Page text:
An Old-Fashioned Holiday

Nothing like bourbon and bitters to foster peace on Earth, goodwill toward all


By Jane Borden

When I order an Old Fashioned at a fancy cocktail lounge, I sometimes receive straight bourbon with a dash of bitters in it and a sliver of orange peel hanging perilously off the glass. That is not an Old Fashioned. That is straight bourbon with bitters in it and a sliver of orange peel hanging perilously off the glass. And that will make me breathe fire. Even the original Old Fashioned recipe, dating to 1806, included sugar and water. Anyway, it’s not 1806 anymore. 

Why do fancy bars insist on making everything as intense and extreme as possible? Drinking is not the X Games. Or, at least, it hasn’t been since freshman year at Carolina. One should not need a helmet and kneepads to enter a bar. And you’ll be no safer drinking beer at these establishments. Their wide selections range from double-hops IPAs that are 13 percent alcohol to triple-hops IPAs served with a punch in the face.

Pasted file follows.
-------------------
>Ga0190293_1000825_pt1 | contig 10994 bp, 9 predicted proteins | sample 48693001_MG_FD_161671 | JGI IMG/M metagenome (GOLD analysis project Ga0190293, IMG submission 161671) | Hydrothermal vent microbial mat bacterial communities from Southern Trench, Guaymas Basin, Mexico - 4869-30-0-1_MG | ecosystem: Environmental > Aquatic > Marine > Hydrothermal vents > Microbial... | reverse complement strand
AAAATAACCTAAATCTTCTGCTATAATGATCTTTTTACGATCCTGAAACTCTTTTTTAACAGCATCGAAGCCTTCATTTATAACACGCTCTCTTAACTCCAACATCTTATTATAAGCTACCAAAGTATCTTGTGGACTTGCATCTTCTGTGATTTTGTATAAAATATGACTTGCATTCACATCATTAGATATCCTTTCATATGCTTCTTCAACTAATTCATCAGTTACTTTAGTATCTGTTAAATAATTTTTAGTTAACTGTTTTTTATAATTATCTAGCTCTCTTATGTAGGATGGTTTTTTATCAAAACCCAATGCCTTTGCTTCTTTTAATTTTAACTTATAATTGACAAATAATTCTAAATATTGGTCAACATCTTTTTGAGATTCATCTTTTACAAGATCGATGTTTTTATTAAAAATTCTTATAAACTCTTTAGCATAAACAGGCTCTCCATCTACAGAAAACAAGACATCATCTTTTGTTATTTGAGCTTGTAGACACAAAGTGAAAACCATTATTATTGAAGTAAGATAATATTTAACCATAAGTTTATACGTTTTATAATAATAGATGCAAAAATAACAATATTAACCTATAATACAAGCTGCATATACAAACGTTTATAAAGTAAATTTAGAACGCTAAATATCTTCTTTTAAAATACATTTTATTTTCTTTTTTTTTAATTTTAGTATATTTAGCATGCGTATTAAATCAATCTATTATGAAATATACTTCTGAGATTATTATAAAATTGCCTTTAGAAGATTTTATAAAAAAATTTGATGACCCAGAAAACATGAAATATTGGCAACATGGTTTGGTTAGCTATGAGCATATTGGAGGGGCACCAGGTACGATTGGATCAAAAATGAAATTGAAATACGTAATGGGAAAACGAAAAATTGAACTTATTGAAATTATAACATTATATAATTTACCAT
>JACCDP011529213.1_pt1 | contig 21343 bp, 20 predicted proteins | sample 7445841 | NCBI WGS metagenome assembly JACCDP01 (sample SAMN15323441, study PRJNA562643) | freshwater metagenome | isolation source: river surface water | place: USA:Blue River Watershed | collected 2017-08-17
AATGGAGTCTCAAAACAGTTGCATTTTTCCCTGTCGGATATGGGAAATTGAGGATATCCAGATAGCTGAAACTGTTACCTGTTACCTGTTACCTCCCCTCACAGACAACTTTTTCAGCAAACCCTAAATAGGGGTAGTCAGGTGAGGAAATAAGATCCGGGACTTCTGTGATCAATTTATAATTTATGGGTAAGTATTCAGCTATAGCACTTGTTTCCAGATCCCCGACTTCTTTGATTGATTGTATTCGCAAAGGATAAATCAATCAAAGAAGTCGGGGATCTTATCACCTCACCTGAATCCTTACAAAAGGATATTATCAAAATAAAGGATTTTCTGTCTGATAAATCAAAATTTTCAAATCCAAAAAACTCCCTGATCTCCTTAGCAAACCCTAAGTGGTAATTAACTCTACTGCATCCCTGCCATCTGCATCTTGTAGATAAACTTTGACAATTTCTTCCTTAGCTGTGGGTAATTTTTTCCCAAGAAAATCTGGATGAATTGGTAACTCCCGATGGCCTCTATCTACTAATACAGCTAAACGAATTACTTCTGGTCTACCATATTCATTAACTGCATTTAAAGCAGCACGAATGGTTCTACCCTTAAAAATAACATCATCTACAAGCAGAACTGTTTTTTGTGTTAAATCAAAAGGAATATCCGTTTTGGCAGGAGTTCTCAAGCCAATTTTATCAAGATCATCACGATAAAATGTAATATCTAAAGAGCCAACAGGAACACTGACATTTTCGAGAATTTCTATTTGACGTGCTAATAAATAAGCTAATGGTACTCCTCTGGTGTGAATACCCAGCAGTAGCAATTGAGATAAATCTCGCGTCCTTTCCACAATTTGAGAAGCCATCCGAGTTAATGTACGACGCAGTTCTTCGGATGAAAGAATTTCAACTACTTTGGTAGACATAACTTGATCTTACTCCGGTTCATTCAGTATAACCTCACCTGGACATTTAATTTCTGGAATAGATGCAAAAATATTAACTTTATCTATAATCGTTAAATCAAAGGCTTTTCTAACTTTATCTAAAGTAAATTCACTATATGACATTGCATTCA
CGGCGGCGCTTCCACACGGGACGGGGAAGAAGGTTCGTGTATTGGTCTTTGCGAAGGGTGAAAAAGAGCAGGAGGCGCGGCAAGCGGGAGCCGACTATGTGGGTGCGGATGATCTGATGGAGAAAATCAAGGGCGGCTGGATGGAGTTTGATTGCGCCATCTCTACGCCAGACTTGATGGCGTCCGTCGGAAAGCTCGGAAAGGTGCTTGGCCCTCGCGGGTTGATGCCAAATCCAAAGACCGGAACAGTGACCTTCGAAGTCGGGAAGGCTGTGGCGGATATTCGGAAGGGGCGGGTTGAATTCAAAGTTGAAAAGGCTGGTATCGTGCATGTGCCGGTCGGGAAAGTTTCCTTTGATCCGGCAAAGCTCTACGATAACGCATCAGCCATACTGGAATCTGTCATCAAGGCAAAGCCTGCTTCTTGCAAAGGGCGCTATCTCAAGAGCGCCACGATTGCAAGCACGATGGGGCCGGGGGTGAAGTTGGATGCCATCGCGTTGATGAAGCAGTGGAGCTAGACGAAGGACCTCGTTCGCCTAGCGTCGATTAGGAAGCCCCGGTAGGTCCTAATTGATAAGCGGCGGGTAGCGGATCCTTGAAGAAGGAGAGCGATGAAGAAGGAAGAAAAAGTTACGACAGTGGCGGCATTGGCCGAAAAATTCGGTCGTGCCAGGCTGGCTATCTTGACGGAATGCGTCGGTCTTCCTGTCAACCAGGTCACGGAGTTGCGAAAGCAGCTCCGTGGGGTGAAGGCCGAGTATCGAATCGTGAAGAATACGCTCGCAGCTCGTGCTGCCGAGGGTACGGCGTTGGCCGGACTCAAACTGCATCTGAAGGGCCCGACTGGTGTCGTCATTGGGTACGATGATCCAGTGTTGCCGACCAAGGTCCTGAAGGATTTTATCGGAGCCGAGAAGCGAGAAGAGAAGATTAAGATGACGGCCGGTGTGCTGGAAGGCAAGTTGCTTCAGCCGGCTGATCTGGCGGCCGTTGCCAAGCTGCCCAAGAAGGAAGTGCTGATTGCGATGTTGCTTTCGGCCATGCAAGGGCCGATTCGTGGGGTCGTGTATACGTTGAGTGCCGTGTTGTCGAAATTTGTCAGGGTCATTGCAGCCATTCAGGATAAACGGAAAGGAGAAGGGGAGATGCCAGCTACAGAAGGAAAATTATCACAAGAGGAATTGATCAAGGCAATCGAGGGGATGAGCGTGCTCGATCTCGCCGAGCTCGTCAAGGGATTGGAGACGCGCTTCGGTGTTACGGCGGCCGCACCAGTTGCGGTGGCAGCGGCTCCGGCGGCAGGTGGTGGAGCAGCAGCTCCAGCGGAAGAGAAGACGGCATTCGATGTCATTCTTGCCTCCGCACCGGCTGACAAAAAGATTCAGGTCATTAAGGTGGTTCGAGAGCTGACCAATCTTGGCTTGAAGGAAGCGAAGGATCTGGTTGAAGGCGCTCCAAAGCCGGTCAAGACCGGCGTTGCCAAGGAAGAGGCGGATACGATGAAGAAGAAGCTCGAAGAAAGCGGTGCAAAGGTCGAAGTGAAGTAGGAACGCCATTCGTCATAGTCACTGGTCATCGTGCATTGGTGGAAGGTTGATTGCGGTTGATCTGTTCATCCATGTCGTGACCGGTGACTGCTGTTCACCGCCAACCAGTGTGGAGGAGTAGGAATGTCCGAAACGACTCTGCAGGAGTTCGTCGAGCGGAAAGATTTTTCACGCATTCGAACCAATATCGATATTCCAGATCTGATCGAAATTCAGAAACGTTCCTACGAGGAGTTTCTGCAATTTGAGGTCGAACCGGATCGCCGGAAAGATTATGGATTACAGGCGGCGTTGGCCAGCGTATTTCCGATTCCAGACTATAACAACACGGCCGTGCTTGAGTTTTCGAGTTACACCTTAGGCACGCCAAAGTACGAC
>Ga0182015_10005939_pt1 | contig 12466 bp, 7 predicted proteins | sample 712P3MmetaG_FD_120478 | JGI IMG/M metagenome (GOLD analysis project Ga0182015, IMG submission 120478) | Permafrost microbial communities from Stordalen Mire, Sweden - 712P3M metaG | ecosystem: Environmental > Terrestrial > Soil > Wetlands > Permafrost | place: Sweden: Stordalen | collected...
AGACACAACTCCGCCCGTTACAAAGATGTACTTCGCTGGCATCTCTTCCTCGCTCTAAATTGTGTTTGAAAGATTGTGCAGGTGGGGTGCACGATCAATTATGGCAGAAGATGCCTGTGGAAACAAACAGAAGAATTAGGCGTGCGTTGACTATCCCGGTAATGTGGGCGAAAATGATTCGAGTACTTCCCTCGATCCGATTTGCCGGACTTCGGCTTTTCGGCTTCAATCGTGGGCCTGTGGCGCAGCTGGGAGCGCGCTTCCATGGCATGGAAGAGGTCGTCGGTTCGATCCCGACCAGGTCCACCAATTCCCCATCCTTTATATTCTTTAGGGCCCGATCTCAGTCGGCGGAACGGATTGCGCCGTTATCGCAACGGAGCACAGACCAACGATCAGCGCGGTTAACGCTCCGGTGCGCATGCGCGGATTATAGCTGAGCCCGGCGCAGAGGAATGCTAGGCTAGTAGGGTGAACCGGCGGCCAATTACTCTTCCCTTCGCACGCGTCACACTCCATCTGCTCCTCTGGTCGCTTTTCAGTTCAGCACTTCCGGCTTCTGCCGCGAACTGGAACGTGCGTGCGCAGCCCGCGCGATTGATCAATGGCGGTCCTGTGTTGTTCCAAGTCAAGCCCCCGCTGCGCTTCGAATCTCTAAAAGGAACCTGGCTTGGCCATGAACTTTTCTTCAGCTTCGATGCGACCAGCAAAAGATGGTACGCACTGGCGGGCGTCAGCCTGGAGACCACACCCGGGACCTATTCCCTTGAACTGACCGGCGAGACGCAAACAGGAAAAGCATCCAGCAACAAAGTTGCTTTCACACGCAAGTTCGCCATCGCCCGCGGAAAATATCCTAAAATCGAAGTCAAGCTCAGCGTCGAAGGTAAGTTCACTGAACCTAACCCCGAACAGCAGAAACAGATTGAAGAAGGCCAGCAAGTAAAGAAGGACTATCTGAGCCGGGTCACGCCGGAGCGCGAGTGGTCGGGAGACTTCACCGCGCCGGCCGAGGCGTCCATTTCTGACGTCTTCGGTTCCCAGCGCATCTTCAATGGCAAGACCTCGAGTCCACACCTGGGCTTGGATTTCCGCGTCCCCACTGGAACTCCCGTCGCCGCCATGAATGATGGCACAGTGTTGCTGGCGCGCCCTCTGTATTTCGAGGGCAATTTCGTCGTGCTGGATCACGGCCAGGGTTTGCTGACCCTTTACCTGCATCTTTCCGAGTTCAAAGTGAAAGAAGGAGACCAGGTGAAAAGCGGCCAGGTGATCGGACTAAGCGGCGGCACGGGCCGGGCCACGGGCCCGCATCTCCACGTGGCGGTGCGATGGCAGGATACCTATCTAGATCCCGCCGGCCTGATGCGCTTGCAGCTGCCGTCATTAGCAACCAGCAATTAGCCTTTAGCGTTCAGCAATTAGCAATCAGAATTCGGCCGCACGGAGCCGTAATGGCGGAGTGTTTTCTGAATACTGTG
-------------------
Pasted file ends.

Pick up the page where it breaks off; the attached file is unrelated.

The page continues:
God forbid you respond to that glass of bitters-spiked whiskey by asking for a cherry or a splash of OJ or anything to help you forget you’re drinking poison and probably shouldn’t. For if you do, the bartender will give you a look suggesting that instead of imbibing in his establishment, you should be ruminating over the reasons you are a Gap-clothes-wearing, eggnog-latte-drinking, scented-candle-burning basic-ass bitch.

Oh yeah?! Well!!! Guess what?! The Gap makes quality, affordable clothes.

My point is I don’t want to be shamed by people on cultural high horses — which, let’s be honest, is why Conservatives hate Liberals, so maybe if Liberals would stop calling Conservatives “bad people,” then Conservatives would stop trying to punish Liberals and instead listen to them. *Cough* Where was I? Whiskey. The great unifier! Let’s all come together in the name of the Old Fashioned. In the spirit of that message, fine, if you want to call straight bourbon with a dash of bitters an Old Fashioned, then you’re welcome in my tent too. But only if you also recognize these three recipes as canon.